The NCSL Blog

U.S. Supreme Court

18
SCOTUS to Rule on Which Lower Court May Rule on WOTUS

We are one step closer to the U.S. Supreme Court deciding the ultimate question regarding the “waters of the United States” regulations, which is, of course: "Are they lawful?"

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11
Trump May Need Justice Kennedy's Vote to Accomplish Regulatory Agenda

President-elect Donald Trump has vowed to get rid of numerous federal regulations adopted by the Obama administration. Impossible, many say, but if there is one man who may be able to make this happen it is U.S. Supreme Court Justice Anthony Kennedy.

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10
SCOTUS Gives Police Officer Victory on Qualified Immunity

Each term the U.S. Supreme Court reverses a number of lower court decisions denying police officers qualified immunity. White v. Pauly is the first of such cases this term. It is a win for law enforcement—but one which could have been bigger.

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10
Getting Rid of Regulations: How Can it be Done?

Despite the fact that the new administration has a menu of options to kill final federal regulations, the most effective options are likely the most difficult to achieve.

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04
Is a Swipe Considered Speech?

Expressions Hair Design v. Schneiderman, like most First Amendment cases, is about much more than its mere facts, here disallowing retailers to pass on credit-card swipe fees to consumers. It raises a more fundamental question over what exactly is speech.

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13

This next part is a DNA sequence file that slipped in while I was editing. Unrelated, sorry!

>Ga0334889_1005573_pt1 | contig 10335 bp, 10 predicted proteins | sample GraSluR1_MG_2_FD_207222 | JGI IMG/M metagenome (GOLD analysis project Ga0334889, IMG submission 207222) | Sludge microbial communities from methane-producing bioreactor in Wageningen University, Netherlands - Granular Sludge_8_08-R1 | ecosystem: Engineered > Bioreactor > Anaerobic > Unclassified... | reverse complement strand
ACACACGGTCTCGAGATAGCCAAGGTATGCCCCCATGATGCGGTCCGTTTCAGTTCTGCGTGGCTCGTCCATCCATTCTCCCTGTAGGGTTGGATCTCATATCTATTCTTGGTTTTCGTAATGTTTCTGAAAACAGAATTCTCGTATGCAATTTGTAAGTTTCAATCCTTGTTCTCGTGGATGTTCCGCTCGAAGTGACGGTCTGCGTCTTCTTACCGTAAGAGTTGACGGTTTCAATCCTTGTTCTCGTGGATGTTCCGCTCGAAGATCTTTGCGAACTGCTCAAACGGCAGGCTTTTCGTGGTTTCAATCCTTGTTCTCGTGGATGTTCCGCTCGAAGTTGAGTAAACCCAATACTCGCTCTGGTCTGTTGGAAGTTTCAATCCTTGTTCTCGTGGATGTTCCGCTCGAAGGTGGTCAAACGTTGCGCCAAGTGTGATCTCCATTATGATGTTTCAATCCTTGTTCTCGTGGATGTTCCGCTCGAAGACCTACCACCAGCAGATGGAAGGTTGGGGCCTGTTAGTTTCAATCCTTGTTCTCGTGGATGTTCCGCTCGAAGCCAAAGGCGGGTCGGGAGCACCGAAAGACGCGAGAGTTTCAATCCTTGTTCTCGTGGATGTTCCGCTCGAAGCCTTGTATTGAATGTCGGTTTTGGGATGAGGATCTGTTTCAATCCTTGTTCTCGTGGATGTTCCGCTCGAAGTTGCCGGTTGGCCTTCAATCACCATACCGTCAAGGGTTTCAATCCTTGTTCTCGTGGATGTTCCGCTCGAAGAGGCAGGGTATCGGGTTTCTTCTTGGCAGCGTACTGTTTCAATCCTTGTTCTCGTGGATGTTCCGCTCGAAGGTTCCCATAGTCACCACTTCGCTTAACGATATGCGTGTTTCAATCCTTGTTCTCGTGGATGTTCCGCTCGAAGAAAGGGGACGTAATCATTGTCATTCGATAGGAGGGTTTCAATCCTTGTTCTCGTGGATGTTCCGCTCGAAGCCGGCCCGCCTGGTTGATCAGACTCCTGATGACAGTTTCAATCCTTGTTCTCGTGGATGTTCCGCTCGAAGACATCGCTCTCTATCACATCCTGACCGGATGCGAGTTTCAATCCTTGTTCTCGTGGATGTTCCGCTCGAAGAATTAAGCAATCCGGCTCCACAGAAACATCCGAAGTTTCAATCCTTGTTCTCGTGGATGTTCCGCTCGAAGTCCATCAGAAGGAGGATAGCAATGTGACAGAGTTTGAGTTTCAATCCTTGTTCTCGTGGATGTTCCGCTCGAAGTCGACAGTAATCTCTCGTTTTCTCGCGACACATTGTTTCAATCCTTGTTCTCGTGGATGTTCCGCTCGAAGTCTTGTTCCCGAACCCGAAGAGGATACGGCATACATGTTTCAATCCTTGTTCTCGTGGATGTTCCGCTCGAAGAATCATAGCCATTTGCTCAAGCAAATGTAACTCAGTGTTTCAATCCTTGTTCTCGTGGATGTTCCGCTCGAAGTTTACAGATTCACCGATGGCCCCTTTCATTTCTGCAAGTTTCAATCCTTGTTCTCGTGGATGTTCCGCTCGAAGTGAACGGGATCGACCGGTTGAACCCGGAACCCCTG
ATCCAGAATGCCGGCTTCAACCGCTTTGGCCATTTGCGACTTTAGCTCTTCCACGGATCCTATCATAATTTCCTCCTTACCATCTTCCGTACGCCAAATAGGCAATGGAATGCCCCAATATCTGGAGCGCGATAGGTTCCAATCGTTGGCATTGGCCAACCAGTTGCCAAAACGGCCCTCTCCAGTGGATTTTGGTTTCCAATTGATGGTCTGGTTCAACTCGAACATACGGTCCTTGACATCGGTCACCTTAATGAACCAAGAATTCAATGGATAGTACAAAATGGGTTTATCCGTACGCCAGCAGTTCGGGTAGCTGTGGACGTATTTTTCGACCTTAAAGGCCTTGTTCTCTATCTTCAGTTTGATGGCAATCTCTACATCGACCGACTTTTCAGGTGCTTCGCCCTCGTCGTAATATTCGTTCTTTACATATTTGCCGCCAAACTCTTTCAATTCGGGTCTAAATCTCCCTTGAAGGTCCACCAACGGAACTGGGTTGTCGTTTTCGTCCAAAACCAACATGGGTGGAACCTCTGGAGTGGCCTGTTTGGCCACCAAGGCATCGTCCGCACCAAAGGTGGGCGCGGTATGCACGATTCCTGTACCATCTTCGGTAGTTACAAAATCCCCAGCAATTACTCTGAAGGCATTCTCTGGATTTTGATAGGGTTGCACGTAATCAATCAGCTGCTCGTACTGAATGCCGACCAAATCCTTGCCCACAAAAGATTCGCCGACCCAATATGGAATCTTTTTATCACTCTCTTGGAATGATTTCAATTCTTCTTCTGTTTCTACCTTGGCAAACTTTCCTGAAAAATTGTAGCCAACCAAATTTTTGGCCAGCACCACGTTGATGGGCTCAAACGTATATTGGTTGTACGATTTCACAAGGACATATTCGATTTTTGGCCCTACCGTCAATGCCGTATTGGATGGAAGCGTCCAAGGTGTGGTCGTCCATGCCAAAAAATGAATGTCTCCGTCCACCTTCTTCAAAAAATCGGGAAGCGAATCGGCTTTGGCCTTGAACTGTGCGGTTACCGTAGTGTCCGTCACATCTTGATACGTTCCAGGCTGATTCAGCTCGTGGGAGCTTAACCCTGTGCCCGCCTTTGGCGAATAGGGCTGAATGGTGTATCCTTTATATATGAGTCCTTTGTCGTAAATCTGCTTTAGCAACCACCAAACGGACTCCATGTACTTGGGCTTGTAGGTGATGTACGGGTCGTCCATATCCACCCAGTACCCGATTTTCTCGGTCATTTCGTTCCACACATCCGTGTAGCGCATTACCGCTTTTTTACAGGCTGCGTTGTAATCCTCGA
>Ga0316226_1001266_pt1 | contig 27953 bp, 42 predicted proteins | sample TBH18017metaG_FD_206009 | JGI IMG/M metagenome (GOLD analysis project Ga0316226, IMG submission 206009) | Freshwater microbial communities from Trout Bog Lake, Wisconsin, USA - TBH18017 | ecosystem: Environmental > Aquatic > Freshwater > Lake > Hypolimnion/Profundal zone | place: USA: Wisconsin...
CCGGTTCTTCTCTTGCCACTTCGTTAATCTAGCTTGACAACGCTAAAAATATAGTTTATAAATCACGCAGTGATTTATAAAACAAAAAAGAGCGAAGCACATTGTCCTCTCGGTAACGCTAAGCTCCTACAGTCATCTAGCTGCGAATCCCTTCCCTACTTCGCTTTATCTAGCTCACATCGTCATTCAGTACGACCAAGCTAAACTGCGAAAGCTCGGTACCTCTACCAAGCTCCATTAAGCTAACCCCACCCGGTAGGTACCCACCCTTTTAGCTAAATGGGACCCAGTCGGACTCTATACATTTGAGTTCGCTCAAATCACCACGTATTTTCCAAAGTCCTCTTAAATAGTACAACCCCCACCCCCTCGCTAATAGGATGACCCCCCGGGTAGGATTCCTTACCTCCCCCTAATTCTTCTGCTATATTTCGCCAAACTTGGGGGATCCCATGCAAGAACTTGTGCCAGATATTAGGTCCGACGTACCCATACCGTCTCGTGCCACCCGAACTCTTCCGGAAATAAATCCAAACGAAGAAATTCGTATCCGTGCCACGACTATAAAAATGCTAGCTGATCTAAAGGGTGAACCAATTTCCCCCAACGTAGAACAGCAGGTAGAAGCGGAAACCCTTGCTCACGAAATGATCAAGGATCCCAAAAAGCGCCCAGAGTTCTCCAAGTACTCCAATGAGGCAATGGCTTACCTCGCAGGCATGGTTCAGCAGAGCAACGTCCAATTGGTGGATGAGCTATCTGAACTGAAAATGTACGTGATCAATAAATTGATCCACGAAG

Supreme Court Refuses to Hear Colorado Internet Sales Tax Case

The U.S. Supreme Court refused to hear a case involving whether a Colorado law, which requires remote sellers to inform Colorado purchasers annually of their purchases and send the same information to the Colorado Department of Revenue, is unconstitutional.

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12
Supreme Court: Bathrooms, Selfies and the Trump Effect

For all the attention being paid to Donald Trump's cabinet appointees, his choice to replace Justice Antonin Scalia on the U.S. Supreme Court will likely have the longest-lasting impact on the nation

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18
Ohio Supreme Court Won't Extend 'Quill' to Business-Privelege Tax

In Crutchfield v. Testa the Ohio Supreme Court held that Ohio’s commercial activity tax applies to online vendors even if they lack a physical presence in the state.

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15
Pre-emption Clause Too Narrow?  Expand it Via Regulation

Every time a federal agency thinks the scope of a pre-emption clause in federal law is too narrow may it just write a regulation expanding it?

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10
What a Trump Presidency Means for SCOTUS State and Local Cases

It is of course too soon to know—but never too soon to speculate!

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About the NCSL Blog

This blog offers updates on the National Conference of State Legislatures' research and training, the latest on federalism and the state legislative institution, and posts about state legislators and legislative staff. The blog is edited by NCSL staff and written primarily by NCSL's experts on public policy and the state legislative institution.